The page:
On the fifth anniversary of the murder of French Holocaust survivor Mireille Knoll, and to mark the International Day for the Elimination of Racial Discrimination this week, the Representative Council of Jewish Institutions of France (CRIF) released a survey on the French people’s knowledge of Judaism and the Jewish world.
CRIF recently commissioned the study from Ipsos on “French people’s knowledge of the Jewish world,” which it explained sheds light on “understanding of the relationship and the knowledge of the French to the Jewish world.”
The survey revealed a higher level of antisemitic prejudice among new generations compared to older ones, according to CRIF.
In particular, the study noted that 42 percent of respondents under the age of 35 subscribed to six or more antisemitic prejudices.
"We were convinced for a long time that antisemitism would die out over time, but we realize today that time is now against us,” CRIF President Yonathan Arfi told the Le Point newspaper.
The organization pointed out that modern antisemitism in France has taken on new “contemporary” forms in the “face of which our traditional tools of struggle are no longer relevant.”
“We also retain from this survey [evidence of] the loss of knowledge by the French of religions in general, and of Judaism in particular,” CRIF said.
The survey reveals that more than 70 percent of respondents did not know the chronological order of appearance of the three monotheistic religions. Only 20 to 30 percent of respondents knew how to answer basic questions about the Jewish world ("Shabbat, main dietary restrictions, etc.").
“If, according to this survey, having Jewish people in one's close entourage makes respondents more sensitive to possible antisemitic words and allows them to be more receptive to the positive contribution of Jews in France, 85 percent of those questioned do not have Jewish people in their entourage,” CRIF pointed out.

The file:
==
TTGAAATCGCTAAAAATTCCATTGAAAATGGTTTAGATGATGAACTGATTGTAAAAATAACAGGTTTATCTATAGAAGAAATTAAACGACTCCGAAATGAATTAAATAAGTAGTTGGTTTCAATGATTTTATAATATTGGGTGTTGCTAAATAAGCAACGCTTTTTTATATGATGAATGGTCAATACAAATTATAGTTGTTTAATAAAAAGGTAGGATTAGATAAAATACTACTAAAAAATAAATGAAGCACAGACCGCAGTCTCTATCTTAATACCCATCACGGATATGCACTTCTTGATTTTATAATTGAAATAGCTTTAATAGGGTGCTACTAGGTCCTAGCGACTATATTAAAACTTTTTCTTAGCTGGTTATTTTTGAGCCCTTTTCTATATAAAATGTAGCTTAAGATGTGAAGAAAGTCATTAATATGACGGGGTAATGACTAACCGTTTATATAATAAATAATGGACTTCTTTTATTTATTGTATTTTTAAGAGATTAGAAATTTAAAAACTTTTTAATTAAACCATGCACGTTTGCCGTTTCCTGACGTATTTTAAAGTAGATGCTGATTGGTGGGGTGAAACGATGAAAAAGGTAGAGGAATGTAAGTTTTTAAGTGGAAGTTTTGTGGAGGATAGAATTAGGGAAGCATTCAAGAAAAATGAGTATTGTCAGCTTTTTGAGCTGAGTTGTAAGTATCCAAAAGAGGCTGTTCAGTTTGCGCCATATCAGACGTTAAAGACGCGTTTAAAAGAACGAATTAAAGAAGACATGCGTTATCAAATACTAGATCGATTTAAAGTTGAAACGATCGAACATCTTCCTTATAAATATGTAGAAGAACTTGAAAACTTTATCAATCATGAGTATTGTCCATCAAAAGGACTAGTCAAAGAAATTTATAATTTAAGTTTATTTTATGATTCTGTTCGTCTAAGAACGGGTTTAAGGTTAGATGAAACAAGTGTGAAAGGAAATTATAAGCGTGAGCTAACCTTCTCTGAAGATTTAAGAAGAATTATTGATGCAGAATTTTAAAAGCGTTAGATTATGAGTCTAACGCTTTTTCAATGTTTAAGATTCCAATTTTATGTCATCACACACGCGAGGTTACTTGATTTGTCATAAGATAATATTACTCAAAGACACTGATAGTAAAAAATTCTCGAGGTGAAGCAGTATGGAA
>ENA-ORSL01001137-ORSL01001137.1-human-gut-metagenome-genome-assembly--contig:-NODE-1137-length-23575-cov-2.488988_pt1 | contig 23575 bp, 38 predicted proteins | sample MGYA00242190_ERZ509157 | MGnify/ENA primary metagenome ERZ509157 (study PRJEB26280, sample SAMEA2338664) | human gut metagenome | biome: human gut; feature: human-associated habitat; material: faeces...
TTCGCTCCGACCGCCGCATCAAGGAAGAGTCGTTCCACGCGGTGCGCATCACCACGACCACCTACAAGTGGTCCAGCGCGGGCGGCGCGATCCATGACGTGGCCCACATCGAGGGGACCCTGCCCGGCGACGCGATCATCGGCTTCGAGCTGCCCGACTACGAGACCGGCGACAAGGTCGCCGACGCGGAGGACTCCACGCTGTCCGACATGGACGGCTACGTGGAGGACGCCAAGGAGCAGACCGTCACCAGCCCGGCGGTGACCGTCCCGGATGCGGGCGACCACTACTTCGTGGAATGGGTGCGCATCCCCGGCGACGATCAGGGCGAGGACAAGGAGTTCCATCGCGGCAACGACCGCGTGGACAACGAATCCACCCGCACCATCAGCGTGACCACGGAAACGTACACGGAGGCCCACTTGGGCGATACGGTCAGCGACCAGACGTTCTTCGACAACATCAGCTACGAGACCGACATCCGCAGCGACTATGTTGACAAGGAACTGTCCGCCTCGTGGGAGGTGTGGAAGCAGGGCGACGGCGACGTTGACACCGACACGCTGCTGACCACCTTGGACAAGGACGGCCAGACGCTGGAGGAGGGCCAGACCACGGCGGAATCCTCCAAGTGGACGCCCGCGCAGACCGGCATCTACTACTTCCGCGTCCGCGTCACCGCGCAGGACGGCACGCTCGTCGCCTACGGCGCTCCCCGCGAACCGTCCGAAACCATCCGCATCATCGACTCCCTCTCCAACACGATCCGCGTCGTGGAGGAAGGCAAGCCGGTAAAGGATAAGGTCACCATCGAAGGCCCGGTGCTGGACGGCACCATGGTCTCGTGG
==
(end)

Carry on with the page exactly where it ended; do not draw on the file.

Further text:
“Also, and even though this week is devoted to education and actions against racism and antisemitism, the survey revealed that for 16 percent of French respondents under the age of 35, the departure of French Jews to Israel or other countries is ‘a good thing for France,’” the Jewish communal body added.
CRIF stressed that “antisemitism has many faces” today, and that “the challenge is no longer just pure Holocaust denial.”
“We are witnessing a competition of victimhood on the subject of the Holocaust and speeches of radical hostility towards Israel are multiplying in an uninhibited way,” they said.
“When we criticize Israel for what it is and not for what it does, we treat Israel exactly as antisemitism treats Jews: guilty in essence,” Arfi told Le Point.
(Israel National News' North American desk is keeping you updated until the start of Shabbat in New York. The time posted automatically on all Israel National News articles, however, is Israeli time.)